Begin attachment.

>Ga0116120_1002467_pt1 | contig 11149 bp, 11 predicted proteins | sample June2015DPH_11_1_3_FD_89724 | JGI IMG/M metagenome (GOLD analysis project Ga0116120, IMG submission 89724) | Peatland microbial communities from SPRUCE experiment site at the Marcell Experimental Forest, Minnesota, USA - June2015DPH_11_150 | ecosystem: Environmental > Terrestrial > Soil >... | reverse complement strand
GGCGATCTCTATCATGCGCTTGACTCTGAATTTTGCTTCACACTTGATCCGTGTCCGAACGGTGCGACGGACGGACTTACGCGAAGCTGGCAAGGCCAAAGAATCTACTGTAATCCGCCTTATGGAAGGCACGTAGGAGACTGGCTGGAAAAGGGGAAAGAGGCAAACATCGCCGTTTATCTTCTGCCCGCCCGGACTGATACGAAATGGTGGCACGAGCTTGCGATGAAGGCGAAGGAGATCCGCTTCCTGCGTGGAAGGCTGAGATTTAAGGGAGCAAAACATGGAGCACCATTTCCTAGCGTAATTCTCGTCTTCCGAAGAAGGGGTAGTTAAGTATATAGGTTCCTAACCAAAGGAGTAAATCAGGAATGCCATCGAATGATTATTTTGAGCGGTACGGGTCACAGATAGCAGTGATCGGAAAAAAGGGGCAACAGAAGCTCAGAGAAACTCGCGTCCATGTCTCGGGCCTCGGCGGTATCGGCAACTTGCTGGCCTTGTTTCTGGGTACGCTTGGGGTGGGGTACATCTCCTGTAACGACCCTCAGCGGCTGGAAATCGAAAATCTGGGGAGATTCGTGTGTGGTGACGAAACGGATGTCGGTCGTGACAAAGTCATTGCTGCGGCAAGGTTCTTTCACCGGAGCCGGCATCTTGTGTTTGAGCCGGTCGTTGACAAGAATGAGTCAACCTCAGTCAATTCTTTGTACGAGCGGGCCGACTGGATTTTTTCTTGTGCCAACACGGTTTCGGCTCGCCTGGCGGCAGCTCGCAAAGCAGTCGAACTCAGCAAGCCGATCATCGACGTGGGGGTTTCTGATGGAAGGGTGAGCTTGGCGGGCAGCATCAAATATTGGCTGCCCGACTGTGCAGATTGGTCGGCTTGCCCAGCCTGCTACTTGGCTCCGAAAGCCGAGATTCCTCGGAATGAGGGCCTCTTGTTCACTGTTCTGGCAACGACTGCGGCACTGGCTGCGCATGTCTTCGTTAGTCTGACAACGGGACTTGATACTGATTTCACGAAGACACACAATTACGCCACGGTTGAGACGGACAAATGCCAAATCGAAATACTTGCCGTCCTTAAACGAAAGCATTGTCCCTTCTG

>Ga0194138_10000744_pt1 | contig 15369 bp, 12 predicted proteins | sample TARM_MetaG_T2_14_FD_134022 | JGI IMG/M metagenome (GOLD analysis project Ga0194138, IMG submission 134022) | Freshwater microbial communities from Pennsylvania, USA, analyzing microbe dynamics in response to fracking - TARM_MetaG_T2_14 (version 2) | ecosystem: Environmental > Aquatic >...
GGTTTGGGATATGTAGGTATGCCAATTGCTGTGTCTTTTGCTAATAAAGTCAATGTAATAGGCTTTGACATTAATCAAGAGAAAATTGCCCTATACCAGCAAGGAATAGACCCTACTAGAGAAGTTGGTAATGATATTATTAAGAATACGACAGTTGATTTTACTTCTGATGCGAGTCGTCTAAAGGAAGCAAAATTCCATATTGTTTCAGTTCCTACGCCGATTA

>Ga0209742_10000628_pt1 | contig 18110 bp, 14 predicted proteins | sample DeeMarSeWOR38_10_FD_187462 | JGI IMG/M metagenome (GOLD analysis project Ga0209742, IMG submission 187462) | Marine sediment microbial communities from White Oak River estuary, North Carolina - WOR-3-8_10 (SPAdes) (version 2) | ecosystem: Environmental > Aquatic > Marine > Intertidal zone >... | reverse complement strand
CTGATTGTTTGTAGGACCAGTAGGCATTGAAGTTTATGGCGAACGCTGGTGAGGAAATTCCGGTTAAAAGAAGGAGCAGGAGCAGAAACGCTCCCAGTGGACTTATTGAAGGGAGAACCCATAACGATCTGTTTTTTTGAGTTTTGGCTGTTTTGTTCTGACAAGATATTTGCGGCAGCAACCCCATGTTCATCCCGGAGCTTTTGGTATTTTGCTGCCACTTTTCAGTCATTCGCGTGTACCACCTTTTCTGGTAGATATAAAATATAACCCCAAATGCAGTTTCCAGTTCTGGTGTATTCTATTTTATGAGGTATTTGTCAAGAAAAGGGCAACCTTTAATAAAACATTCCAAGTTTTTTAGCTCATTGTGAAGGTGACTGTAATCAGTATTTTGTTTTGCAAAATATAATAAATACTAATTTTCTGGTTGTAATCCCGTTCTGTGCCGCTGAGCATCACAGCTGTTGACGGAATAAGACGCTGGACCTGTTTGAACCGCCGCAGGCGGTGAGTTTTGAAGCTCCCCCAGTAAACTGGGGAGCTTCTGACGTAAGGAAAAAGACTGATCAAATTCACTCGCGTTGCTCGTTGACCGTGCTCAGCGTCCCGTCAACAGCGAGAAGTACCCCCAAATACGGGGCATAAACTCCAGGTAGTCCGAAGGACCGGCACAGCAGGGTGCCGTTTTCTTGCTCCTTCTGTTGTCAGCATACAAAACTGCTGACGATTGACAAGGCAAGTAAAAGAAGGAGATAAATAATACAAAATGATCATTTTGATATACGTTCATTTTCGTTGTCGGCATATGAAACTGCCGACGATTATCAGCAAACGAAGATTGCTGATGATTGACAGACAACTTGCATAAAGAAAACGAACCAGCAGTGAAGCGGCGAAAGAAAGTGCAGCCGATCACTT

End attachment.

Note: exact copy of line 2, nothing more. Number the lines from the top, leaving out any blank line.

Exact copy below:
GGCGATCTCTATCATGCGCTTGACTCTGAATTTTGCTTCACACTTGATCCGTGTCCGAACGGTGCGACGGACGGACTTACGCGAAGCTGGCAAGGCCAAAGAATCTACTGTAATCCGCCTTATGGAAGGCACGTAGGAGACTGGCTGGAAAAGGGGAAAGAGGCAAACATCGCCGTTTATCTTCTGCCCGCCCGGACTGATACGAAATGGTGGCACGAGCTTGCGATGAAGGCGAAGGAGATCCGCTTCCTGCGTGGAAGGCTGAGATTTAAGGGAGCAAAACATGGAGCACCATTTCCTAGCGTAATTCTCGTCTTCCGAAGAAGGGGTAGTTAAGTATATAGGTTCCTAACCAAAGGAGTAAATCAGGAATGCCATCGAATGATTATTTTGAGCGGTACGGGTCACAGATAGCAGTGATCGGAAAAAAGGGGCAACAGAAGCTCAGAGAAACTCGCGTCCATGTCTCGGGCCTCGGCGGTATCGGCAACTTGCTGGCCTTGTTTCTGGGTACGCTTGGGGTGGGGTACATCTCCTGTAACGACCCTCAGCGGCTGGAAATCGAAAATCTGGGGAGATTCGTGTGTGGTGACGAAACGGATGTCGGTCGTGACAAAGTCATTGCTGCGGCAAGGTTCTTTCACCGGAGCCGGCATCTTGTGTTTGAGCCGGTCGTTGACAAGAATGAGTCAACCTCAGTCAATTCTTTGTACGAGCGGGCCGACTGGATTTTTTCTTGTGCCAACACGGTTTCGGCTCGCCTGGCGGCAGCTCGCAAAGCAGTCGAACTCAGCAAGCCGATCATCGACGTGGGGGTTTCTGATGGAAGGGTGAGCTTGGCGGGCAGCATCAAATATTGGCTGCCCGACTGTGCAGATTGGTCGGCTTGCCCAGCCTGCTACTTGGCTCCGAAAGCCGAGATTCCTCGGAATGAGGGCCTCTTGTTCACTGTTCTGGCAACGACTGCGGCACTGGCTGCGCATGTCTTCGTTAGTCTGACAACGGGACTTGATACTGATTTCACGAAGACACACAATTACGCCACGGTTGAGACGGACAAATGCCAAATCGAAATACTTGCCGTCCTTAAACGAAAGCATTGTCCCTTCTG